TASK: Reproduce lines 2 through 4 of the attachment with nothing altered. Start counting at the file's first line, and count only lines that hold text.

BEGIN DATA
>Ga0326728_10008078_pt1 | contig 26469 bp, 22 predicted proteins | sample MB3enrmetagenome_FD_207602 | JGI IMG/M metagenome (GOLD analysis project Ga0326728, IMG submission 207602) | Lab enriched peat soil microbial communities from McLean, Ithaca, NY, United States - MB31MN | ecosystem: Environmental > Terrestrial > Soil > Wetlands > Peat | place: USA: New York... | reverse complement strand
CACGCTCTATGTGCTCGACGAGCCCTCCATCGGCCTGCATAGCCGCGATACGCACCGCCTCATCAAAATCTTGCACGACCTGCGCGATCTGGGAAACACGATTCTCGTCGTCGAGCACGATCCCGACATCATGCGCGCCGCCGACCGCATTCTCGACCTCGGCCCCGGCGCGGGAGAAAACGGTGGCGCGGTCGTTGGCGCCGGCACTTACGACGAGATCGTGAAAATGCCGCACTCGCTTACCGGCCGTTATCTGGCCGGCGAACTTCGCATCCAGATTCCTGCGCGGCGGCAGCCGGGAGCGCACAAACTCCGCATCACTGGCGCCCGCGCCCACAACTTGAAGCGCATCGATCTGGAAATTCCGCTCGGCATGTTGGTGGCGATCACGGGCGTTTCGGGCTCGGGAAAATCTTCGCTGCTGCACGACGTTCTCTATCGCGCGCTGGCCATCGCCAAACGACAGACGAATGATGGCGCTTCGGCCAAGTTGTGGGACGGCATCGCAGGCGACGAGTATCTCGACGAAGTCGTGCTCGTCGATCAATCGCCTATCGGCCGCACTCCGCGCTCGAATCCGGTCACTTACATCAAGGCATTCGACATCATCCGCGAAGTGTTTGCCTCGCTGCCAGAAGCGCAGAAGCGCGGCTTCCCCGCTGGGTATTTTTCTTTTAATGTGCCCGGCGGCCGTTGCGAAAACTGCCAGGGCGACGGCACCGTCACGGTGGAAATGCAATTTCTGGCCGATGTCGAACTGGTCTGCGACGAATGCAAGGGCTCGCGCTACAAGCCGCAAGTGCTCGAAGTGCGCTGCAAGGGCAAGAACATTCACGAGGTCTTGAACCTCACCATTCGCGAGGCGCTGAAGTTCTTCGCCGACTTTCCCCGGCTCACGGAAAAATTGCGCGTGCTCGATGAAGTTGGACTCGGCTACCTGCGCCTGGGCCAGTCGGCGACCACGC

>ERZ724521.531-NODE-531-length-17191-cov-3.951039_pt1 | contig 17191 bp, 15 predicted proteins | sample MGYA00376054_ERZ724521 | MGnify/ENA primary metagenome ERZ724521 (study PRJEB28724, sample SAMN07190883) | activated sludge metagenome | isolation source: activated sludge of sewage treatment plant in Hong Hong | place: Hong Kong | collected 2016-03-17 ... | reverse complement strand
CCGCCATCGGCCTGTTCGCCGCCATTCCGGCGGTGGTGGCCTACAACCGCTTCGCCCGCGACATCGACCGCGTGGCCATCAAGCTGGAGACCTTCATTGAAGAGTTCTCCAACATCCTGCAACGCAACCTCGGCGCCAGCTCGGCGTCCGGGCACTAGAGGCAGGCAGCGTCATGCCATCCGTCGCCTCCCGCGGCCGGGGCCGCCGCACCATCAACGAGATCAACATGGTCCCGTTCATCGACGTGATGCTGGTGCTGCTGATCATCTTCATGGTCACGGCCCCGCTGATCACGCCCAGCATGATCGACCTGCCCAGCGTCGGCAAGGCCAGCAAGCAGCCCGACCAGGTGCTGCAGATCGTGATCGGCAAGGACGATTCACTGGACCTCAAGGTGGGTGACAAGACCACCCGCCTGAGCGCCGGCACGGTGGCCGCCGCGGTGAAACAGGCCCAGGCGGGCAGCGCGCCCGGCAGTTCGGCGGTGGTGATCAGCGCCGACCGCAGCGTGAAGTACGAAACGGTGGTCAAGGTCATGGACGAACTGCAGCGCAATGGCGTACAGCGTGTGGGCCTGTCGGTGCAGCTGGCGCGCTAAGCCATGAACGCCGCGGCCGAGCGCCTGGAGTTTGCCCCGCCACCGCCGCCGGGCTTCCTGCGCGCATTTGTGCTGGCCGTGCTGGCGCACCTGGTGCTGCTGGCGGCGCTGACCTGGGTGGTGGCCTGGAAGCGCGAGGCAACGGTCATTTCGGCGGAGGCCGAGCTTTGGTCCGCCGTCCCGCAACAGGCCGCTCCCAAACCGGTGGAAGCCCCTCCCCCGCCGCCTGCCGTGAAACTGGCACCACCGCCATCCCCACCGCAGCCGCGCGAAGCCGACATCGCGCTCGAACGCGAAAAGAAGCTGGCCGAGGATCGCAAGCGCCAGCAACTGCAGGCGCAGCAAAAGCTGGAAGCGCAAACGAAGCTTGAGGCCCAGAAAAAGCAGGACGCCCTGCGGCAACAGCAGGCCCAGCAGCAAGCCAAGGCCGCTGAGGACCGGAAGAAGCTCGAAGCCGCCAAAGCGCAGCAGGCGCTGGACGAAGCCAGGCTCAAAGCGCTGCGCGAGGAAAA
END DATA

CACGCTCTATGTGCTCGACGAGCCCTCCATCGGCCTGCATAGCCGCGATACGCACCGCCTCATCAAAATCTTGCACGACCTGCGCGATCTGGGAAACACGATTCTCGTCGTCGAGCACGATCCCGACATCATGCGCGCCGCCGACCGCATTCTCGACCTCGGCCCCGGCGCGGGAGAAAACGGTGGCGCGGTCGTTGGCGCCGGCACTTACGACGAGATCGTGAAAATGCCGCACTCGCTTACCGGCCGTTATCTGGCCGGCGAACTTCGCATCCAGATTCCTGCGCGGCGGCAGCCGGGAGCGCACAAACTCCGCATCACTGGCGCCCGCGCCCACAACTTGAAGCGCATCGATCTGGAAATTCCGCTCGGCATGTTGGTGGCGATCACGGGCGTTTCGGGCTCGGGAAAATCTTCGCTGCTGCACGACGTTCTCTATCGCGCGCTGGCCATCGCCAAACGACAGACGAATGATGGCGCTTCGGCCAAGTTGTGGGACGGCATCGCAGGCGACGAGTATCTCGACGAAGTCGTGCTCGTCGATCAATCGCCTATCGGCCGCACTCCGCGCTCGAATCCGGTCACTTACATCAAGGCATTCGACATCATCCGCGAAGTGTTTGCCTCGCTGCCAGAAGCGCAGAAGCGCGGCTTCCCCGCTGGGTATTTTTCTTTTAATGTGCCCGGCGGCCGTTGCGAAAACTGCCAGGGCGACGGCACCGTCACGGTGGAAATGCAATTTCTGGCCGATGTCGAACTGGTCTGCGACGAATGCAAGGGCTCGCGCTACAAGCCGCAAGTGCTCGAAGTGCGCTGCAAGGGCAAGAACATTCACGAGGTCTTGAACCTCACCATTCGCGAGGCGCTGAAGTTCTTCGCCGACTTTCCCCGGCTCACGGAAAAATTGCGCGTGCTCGATGAAGTTGGACTCGGCTACCTGCGCCTGGGCCAGTCGGCGACCACGC

>ERZ724521.531-NODE-531-length-17191-cov-3.951039_pt1 | contig 17191 bp, 15 predicted proteins | sample MGYA00376054_ERZ724521 | MGnify/ENA primary metagenome ERZ724521 (study PRJEB28724, sample SAMN07190883) | activated sludge metagenome | isolation source: activated sludge of sewage treatment plant in Hong Hong | place: Hong Kong | collected 2016-03-17 ... | reverse complement strand
CCGCCATCGGCCTGTTCGCCGCCATTCCGGCGGTGGTGGCCTACAACCGCTTCGCCCGCGACATCGACCGCGTGGCCATCAAGCTGGAGACCTTCATTGAAGAGTTCTCCAACATCCTGCAACGCAACCTCGGCGCCAGCTCGGCGTCCGGGCACTAGAGGCAGGCAGCGTCATGCCATCCGTCGCCTCCCGCGGCCGGGGCCGCCGCACCATCAACGAGATCAACATGGTCCCGTTCATCGACGTGATGCTGGTGCTGCTGATCATCTTCATGGTCACGGCCCCGCTGATCACGCCCAGCATGATCGACCTGCCCAGCGTCGGCAAGGCCAGCAAGCAGCCCGACCAGGTGCTGCAGATCGTGATCGGCAAGGACGATTCACTGGACCTCAAGGTGGGTGACAAGACCACCCGCCTGAGCGCCGGCACGGTGGCCGCCGCGGTGAAACAGGCCCAGGCGGGCAGCGCGCCCGGCAGTTCGGCGGTGGTGATCAGCGCCGACCGCAGCGTGAAGTACGAAACGGTGGTCAAGGTCATGGACGAACTGCAGCGCAATGGCGTACAGCGTGTGGGCCTGTCGGTGCAGCTGGCGCGCTAAGCCATGAACGCCGCGGCCGAGCGCCTGGAGTTTGCCCCGCCACCGCCGCCGGGCTTCCTGCGCGCATTTGTGCTGGCCGTGCTGGCGCACCTGGTGCTGCTGGCGGCGCTGACCTGGGTGGTGGCCTGGAAGCGCGAGGCAACGGTCATTTCGGCGGAGGCCGAGCTTTGGTCCGCCGTCCCGCAACAGGCCGCTCCCAAACCGGTGGAAGCCCCTCCCCCGCCGCCTGCCGTGAAACTGGCACCACCGCCATCCCCACCGCAGCCGCGCGAAGCCGACATCGCGCTCGAACGCGAAAAGAAGCTGGCCGAGGATCGCAAGCGCCAGCAACTGCAGGCGCAGCAAAAGCTGGAAGCGCAAACGAAGCTTGAGGCCCAGAAAAAGCAGGACGCCCTGCGGCAACAGCAGGCCCAGCAGCAAGCCAAGGCCGCTGAGGACCGGAAGAAGCTCGAAGCCGCCAAAGCGCAGCAGGCGCTGGACGAAGCCAGGCTCAAAGCGCTGCGCGAGGAAAA